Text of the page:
Mini-grids for Rural Electrification?
In general terms, grid extensión is recommended only where it is the most cost-effective solution; mini-grids should be implemented at village scale where the cost of grid extension is not affordable; and stand-alone systems are suitable for remote areas with very low demand potential and scattered loads.
On the other hand, according to IEA’s Energy for All, only 30% of the world’s rural populations is currently without access to electricity. They are best served by extending the main grid.
The remaining 70% are better served either through mini-grids (in total 52.5%) or stand-alone systems (remaining 17.5%) These figures demonstrate the huge need for investment in rural electrification in general, and the predominant role expected from mini-grids.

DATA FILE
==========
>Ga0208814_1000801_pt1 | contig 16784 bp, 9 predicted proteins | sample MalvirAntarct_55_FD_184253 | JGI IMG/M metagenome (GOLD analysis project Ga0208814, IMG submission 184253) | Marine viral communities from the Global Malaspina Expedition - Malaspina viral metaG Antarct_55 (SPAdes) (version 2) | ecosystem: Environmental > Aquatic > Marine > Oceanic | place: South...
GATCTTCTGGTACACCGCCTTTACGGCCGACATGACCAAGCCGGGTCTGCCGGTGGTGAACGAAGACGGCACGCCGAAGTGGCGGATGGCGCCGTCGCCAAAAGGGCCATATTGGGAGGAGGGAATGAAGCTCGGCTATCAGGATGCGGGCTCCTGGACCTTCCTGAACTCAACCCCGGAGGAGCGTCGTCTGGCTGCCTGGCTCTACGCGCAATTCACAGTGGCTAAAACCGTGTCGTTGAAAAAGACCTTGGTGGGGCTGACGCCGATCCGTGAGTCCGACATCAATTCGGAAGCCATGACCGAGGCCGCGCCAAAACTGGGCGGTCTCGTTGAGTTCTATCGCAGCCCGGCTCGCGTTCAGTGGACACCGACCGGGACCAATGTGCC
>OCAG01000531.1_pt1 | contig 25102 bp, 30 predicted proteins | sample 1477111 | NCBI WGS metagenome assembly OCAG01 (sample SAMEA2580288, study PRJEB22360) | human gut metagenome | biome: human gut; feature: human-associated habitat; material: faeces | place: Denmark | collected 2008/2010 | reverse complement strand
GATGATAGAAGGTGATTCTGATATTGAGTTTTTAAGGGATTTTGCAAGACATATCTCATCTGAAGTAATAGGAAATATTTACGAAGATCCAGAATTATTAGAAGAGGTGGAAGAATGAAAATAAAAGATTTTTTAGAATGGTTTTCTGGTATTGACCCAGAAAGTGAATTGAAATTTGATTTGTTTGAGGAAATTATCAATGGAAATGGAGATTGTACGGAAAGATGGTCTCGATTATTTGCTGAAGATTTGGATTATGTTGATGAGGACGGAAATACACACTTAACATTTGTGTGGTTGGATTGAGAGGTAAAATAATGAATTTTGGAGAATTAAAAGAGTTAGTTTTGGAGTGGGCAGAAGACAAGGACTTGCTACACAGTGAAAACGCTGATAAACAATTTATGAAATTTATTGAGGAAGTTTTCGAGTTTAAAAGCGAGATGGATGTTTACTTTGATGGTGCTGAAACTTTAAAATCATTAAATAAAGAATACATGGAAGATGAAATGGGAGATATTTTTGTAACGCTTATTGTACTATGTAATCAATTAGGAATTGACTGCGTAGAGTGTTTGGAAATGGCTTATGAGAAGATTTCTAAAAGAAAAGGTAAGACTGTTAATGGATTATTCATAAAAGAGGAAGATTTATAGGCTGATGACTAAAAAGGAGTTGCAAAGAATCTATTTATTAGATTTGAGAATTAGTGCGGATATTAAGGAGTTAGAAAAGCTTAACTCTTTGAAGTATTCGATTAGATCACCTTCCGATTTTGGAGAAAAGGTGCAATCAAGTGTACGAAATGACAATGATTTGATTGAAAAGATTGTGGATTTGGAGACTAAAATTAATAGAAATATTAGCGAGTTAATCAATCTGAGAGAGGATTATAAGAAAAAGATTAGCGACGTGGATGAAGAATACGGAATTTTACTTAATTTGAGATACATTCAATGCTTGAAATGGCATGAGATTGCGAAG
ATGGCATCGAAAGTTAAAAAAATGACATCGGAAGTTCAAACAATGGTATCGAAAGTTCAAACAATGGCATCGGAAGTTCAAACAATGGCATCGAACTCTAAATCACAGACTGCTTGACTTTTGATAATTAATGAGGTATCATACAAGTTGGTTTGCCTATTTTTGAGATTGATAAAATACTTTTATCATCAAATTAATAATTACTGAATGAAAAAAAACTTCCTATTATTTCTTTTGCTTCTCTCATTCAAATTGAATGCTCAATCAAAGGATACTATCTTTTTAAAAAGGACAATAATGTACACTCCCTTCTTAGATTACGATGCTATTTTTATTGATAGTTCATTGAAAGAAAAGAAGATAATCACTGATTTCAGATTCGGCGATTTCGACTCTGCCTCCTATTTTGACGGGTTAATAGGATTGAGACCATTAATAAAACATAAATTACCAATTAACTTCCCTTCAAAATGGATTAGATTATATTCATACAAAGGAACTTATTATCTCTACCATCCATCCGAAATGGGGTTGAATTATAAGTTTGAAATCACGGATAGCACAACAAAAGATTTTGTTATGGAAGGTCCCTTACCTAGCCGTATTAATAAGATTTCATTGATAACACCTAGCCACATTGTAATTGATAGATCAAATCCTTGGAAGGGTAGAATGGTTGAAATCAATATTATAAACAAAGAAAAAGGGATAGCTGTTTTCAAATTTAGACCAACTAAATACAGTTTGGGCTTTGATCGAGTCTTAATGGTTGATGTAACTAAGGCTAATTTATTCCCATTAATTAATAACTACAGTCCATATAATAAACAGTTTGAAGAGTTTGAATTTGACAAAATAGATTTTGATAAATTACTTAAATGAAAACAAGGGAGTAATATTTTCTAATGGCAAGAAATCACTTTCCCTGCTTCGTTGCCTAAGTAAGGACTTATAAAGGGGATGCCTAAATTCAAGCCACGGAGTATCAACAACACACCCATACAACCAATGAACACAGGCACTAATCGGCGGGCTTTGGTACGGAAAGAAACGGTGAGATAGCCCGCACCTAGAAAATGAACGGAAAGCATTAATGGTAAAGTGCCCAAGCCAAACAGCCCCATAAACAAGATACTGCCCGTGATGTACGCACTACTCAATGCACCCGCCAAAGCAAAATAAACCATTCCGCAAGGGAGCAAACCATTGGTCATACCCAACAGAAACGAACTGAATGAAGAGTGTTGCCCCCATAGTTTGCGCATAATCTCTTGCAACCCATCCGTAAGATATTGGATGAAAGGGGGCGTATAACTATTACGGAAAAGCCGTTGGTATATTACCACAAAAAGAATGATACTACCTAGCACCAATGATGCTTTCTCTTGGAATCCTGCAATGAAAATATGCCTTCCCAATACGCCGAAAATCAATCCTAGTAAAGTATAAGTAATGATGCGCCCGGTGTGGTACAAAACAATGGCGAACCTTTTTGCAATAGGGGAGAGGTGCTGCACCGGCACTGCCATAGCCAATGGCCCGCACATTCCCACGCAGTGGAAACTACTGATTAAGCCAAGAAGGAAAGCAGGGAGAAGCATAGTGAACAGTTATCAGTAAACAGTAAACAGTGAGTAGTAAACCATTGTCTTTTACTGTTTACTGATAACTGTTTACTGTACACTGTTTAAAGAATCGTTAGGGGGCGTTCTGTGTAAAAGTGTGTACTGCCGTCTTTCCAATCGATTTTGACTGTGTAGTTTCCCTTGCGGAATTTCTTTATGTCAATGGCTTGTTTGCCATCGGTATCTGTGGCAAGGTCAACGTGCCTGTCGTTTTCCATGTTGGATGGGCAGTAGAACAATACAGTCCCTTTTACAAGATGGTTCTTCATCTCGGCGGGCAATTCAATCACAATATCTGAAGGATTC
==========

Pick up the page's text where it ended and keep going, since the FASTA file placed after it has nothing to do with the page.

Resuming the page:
This qualitative approach aims to explain how the cost of the three RE strategies is influenced to different degrees by various conditions, as explained in the ‘Toolkit for politicians‘:
- the size of the community
- the density of the population
- the distance to the existing national grid
- the topography
- general socio-economic factors such as energy demand and economic growth potential
In this context, such “Mini-grid Space” is found where mini-grids have the lowest cost (unsubsidised electricity retail cost on site in EUR/kWh) compared to grid extension and stand-alone systems.
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